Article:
Remember when you were little in the playground and would get picked on by another little girl or boy? I’m pretty sure the answer your parents gave to you about this distressing behaviour was one of these: ‘they’re only picking on you because they’re jealous of you.’ Or, ‘they’re picking on you because they fancy you!’ The second part I’m sure was said a little tongue in cheek, but the first part I firmly believe to be true. It’s a known fact that if somebody is jealous of you, they’ll do all they can to ridicule you and put you down as a way of making themselves feel better. Maybe they suffered bullying once in their lives and remembered how it made them feel and wanted to transfer those feelings onto you in order to make you feel like the weak one. I don’t know that for sure, but what I do know is this: you are much better than that.

Amazing isn’t it, that they can only ever confront you from behind the comfort of one little QWERTY keyboard? You’ll find that the majority of these people – if you are unlucky to know any of them in real life – will never have the backbone to come and have a civilised conversation with you to explain what they find so amusing. So what if you write something that others ridicule? So what if you aren’t the flavour of the month? At the end of the day, we are all individual. We are all unique. And we all have this wonderful thing called freedom of speech – some of us just know how to use it more responsibly than others.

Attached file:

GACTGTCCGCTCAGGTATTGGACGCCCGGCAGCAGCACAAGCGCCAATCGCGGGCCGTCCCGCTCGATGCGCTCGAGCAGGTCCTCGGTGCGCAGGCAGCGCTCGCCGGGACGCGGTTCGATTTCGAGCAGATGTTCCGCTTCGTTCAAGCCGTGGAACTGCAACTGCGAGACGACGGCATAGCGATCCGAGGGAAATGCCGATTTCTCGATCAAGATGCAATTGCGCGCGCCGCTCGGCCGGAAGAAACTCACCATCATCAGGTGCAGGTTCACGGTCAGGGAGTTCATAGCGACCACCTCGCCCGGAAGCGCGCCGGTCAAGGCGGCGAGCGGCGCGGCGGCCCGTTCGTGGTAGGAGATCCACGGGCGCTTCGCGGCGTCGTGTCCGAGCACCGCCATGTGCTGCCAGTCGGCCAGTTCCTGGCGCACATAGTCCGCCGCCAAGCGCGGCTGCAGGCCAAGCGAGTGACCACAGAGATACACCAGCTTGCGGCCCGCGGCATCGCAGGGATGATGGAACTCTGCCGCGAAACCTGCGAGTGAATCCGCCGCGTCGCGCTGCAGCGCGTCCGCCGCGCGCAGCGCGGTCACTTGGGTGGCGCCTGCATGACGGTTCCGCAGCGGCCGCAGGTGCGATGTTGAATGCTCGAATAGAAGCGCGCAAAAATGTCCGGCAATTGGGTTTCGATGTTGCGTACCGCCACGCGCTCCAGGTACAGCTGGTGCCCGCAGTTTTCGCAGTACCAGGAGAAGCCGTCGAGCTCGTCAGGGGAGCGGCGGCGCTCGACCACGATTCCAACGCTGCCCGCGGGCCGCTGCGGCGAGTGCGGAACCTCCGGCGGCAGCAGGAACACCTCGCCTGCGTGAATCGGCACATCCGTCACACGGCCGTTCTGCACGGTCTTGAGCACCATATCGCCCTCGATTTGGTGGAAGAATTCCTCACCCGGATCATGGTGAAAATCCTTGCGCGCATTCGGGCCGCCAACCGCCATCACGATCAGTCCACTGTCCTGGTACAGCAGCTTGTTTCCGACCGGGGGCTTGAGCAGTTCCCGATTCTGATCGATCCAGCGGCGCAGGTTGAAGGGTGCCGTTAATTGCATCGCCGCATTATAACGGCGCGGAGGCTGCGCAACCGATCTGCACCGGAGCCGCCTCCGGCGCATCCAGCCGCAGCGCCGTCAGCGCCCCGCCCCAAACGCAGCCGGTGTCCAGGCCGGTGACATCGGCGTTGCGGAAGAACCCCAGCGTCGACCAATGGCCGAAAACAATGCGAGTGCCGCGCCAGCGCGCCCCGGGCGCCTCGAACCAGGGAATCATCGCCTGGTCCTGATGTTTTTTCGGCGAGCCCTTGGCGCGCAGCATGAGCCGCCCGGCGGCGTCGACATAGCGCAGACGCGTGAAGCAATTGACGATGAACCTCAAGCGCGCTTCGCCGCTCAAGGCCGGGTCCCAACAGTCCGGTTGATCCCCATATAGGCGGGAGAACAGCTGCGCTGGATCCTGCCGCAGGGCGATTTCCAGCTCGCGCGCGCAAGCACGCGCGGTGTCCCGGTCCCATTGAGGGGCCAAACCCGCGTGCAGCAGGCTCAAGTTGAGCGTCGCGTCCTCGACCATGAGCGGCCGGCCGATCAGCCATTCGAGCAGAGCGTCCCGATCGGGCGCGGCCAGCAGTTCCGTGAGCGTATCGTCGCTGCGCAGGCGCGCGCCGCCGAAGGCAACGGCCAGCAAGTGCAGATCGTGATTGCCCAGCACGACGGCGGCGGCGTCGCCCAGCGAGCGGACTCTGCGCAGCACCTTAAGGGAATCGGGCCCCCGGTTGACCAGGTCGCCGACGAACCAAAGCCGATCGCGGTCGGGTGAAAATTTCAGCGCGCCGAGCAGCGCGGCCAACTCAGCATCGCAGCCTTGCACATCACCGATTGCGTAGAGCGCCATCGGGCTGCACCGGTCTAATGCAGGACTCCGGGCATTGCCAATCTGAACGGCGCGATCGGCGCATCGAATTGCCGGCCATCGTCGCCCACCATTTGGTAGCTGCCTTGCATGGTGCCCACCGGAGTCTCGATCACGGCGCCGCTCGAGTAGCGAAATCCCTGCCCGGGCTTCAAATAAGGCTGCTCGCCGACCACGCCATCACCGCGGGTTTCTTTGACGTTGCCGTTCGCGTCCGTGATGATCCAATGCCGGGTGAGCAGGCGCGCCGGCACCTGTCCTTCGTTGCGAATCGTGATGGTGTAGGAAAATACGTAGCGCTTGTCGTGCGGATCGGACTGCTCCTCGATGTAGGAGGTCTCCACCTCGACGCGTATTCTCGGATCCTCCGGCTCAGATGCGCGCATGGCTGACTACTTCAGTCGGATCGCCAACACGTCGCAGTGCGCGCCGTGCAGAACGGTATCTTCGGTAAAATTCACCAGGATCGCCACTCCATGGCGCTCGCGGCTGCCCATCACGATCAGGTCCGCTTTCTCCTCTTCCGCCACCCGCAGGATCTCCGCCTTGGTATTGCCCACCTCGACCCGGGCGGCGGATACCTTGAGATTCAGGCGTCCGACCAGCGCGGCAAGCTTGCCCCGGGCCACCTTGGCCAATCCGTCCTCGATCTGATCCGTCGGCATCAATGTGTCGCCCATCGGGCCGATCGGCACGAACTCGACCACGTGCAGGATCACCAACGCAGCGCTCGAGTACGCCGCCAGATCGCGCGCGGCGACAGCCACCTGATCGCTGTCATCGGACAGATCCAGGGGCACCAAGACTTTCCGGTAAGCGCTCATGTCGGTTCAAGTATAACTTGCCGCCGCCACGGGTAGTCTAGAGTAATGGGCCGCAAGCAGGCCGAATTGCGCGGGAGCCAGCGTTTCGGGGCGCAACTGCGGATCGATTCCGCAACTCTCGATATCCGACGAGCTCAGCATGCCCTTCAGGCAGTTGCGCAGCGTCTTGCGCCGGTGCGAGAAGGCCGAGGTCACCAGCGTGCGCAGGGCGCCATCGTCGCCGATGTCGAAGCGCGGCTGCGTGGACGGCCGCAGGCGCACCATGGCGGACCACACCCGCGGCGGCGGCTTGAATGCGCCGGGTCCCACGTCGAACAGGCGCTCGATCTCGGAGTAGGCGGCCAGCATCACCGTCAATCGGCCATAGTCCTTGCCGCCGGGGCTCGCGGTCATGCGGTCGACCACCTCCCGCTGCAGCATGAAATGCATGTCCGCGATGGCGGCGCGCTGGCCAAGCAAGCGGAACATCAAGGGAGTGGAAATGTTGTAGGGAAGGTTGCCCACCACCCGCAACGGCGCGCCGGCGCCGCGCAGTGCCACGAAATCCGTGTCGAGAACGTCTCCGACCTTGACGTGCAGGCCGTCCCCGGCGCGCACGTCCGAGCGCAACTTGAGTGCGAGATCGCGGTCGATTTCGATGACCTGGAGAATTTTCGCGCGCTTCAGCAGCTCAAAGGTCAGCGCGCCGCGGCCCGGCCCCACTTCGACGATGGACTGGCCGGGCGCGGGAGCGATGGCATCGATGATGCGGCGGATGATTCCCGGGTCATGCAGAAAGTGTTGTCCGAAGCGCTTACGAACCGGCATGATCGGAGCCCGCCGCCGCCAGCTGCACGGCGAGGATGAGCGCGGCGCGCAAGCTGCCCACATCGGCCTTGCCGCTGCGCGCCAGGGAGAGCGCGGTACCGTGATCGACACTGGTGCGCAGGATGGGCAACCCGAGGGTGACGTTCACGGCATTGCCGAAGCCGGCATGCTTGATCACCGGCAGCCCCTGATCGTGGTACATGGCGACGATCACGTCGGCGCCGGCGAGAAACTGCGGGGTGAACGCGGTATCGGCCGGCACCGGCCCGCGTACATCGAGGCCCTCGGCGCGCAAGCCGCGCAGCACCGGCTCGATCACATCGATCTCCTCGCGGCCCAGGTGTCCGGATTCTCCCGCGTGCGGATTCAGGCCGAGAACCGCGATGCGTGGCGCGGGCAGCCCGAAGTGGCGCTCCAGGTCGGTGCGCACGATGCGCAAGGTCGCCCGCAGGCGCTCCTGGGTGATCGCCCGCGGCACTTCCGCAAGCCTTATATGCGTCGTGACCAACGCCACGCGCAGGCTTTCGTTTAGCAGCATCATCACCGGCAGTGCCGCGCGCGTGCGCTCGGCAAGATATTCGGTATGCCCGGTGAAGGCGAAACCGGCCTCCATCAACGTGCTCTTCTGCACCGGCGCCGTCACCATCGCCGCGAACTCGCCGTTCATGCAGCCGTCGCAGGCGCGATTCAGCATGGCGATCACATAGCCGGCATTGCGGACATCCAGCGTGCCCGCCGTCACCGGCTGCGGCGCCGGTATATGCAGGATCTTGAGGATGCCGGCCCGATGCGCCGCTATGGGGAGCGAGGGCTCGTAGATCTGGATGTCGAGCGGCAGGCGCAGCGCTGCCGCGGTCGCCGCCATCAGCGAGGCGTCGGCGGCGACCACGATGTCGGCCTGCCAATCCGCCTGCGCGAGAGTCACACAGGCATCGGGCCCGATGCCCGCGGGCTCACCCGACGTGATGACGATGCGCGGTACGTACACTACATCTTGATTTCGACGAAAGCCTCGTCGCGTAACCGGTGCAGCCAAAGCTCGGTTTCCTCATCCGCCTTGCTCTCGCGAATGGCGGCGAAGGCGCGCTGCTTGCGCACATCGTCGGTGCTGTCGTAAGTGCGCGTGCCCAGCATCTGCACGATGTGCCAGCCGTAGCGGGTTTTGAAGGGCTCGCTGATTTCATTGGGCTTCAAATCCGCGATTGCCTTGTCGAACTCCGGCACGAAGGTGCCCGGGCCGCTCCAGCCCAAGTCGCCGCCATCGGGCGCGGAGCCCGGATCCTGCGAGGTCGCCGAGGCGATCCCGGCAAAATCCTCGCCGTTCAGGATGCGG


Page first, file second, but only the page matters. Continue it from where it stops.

It’s a sad but true fact that in life we will all encounter a bully. Whether it be online or in reality, the only thing we need to worry about is how to handle it. So if you find yourself the centre of somebodies bitching this is what you should do – turn around and thank them. After all, they’ve made you the centre of their universe, and that’s one hell of an achievement. Countless times myself and friends have been the centre of snide remarks and inside jokes, and each time, I’ve found the best way to deal with it is to turn a blind eye. And as for the worst thing you could do? Quit what you enjoy just to fit in with their narrow, ignorant point of view.

As the quote goes: ‘Sometimes you don’t realise how far you’ve gotten until you look around at the people who are still trailing behind you.’

Happy blogging!

© This post is copyright of Rachael Divers 2013.